Supervisor Shared My Family Information

Question to Ask the Workplace Doctors about disclosing family information: She told the co-worker that my father was gay

My supervisor shared personal family information to a co-worker. She told the co-worker that my father was gay without my permission. I attempted to deal with this situation by following our organizations problem resolution by going to my director (supervisor’s boss) by email to schedule a meeting. The director then responded to the email that I needed to follow our hierarchy of command and copied my supervisor on the response. What should I do with this situation? Do I go directly to my human resources department?

Signed, Pissed Off

Dear Pissed Off:

You sought to speak to your supervisor’s boss. In short, you bypassed her. You say you followed the problem resolution protocol; however, you don’t disclose what that is. Nor do you say how you know your supervisor told your coworker that your father is gay and if she gave you permission to say that your supervisor told this personal information. You supervisor’s director told you to follow the hierarchy of command. By that, did the director mean you should first confront your supervisor and then if your complaint was not resolved to your satisfaction, you should then come to him/her? If so that sounds similar to advice given by some religions and personal counselors.

Now you are displeased with the director’s pushing the matter back to you for another go at it, and you ask should you ignore the director’s advice and go directly to HR. My suggestion, before you go to HR, is to learn from the director what she/he means by following the hierarchy of command, and then that you compare that to the information you thought was to following your workplace’s problem resolution procedure. Have you in mind what you want to achieve; an apology or a reprimand of your supervisor or something else?

I gather from your “Pissed Off” signature that you want your supervisor punished. Is that what you want? What kind punishment; to be written up, to be suspended, or to be fired? I suspect that you have other matters you don’t like about your supervisor. Is that not true? And what result do you think reporting your supervisor will mean for you and your interpersonal relationship with your coworker, director and work group? Do you want one or more of them to sympathize with you because you had a gay father? Reading these questions may be unexpected and uncomfortable questions because you rather want the Workplace Doctors to say, “Right on, sister. Show that bitch. Make her regret that she opened her big mouth.”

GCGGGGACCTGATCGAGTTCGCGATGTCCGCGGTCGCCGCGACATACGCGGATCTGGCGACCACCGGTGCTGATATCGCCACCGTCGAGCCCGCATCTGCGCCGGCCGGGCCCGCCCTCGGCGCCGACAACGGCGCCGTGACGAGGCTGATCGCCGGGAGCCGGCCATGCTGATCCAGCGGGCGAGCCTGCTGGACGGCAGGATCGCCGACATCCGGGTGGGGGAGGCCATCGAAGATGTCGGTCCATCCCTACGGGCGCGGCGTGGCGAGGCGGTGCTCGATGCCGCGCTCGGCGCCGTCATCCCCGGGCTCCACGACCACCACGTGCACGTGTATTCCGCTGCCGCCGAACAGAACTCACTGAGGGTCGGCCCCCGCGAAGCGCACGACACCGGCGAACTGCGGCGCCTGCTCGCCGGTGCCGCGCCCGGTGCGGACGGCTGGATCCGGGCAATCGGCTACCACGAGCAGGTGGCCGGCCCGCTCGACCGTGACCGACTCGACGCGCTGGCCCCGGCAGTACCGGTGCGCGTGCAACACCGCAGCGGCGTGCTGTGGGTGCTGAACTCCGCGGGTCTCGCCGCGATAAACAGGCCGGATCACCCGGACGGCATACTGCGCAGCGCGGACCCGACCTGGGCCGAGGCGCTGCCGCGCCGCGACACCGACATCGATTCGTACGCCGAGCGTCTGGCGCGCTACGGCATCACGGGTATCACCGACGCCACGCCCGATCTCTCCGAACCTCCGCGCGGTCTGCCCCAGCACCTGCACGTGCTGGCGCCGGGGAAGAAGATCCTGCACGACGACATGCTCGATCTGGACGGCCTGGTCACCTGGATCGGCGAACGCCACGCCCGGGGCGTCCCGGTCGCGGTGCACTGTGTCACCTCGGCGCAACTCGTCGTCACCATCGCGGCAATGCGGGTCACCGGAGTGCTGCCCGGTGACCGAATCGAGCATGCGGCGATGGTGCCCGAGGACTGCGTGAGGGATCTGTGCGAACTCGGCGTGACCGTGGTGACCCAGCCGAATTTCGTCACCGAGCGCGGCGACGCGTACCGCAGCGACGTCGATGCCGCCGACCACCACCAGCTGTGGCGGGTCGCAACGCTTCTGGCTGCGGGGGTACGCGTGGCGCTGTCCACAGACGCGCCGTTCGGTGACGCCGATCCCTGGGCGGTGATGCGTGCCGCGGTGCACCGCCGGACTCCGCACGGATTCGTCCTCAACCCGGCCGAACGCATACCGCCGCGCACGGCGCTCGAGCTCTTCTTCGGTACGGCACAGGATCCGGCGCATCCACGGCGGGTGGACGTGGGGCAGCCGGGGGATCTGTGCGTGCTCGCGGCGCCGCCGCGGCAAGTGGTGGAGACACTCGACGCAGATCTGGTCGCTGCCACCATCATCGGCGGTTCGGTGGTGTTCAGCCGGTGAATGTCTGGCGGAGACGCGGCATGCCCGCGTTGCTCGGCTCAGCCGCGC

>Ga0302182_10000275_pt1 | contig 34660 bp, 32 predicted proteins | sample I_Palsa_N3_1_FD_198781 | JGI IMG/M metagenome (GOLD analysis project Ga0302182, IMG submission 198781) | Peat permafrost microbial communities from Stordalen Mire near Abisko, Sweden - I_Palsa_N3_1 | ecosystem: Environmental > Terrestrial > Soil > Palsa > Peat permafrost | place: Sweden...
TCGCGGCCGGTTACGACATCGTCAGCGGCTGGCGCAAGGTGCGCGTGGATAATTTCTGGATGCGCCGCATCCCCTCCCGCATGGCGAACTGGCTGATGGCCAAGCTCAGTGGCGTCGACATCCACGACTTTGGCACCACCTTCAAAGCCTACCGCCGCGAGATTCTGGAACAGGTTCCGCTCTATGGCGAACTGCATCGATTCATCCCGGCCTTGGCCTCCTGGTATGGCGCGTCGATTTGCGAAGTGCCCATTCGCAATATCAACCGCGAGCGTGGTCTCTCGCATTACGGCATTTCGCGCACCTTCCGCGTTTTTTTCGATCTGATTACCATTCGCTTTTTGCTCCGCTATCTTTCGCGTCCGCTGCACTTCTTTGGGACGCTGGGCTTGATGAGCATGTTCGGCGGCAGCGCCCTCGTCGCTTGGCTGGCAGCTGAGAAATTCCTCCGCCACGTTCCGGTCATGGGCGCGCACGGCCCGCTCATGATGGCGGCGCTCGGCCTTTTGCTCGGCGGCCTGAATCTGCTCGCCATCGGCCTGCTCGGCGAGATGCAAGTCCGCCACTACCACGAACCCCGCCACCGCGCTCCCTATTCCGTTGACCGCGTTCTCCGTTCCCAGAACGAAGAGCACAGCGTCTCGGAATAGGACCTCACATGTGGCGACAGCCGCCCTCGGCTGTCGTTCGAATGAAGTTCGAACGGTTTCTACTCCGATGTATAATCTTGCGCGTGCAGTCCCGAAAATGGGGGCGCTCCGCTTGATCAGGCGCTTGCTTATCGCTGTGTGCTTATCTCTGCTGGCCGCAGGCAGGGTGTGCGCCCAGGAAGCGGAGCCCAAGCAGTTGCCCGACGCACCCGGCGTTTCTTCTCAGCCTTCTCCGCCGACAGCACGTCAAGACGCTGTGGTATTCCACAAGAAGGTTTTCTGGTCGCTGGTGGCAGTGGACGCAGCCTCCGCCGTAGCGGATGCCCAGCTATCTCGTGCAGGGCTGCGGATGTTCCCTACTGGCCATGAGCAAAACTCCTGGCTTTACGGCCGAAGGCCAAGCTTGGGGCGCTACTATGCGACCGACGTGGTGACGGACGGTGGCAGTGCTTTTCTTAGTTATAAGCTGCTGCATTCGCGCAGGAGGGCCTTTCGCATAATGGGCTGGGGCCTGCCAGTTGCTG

Boss and bossed can work together not liking each other and while waging a battle, but is that really the way that you want to go to work? Might it not be wise rather than seeking reprisal to seek an understanding with your supervisor that you feel she has violated your personal life and seek an apology/promise that it will not be trespassed on again? Of course, you can answer your question differently. If you wish, go directly to HR. Learn from HR what they advise. It’s HR’s job to deal with such matters; however, in taking this matter yet farther, you should weigh if that will not aggravate both your supervisor and director? Working together with hands, head, and heart takes and makes big WEGOS is my signature sentence that is intended to cause those who send questions, even questions that reveal a sender is pissed, might think of the big picture; the consequence of their action. So now you can ask is making a boss lose face your best course of action?

William Gorden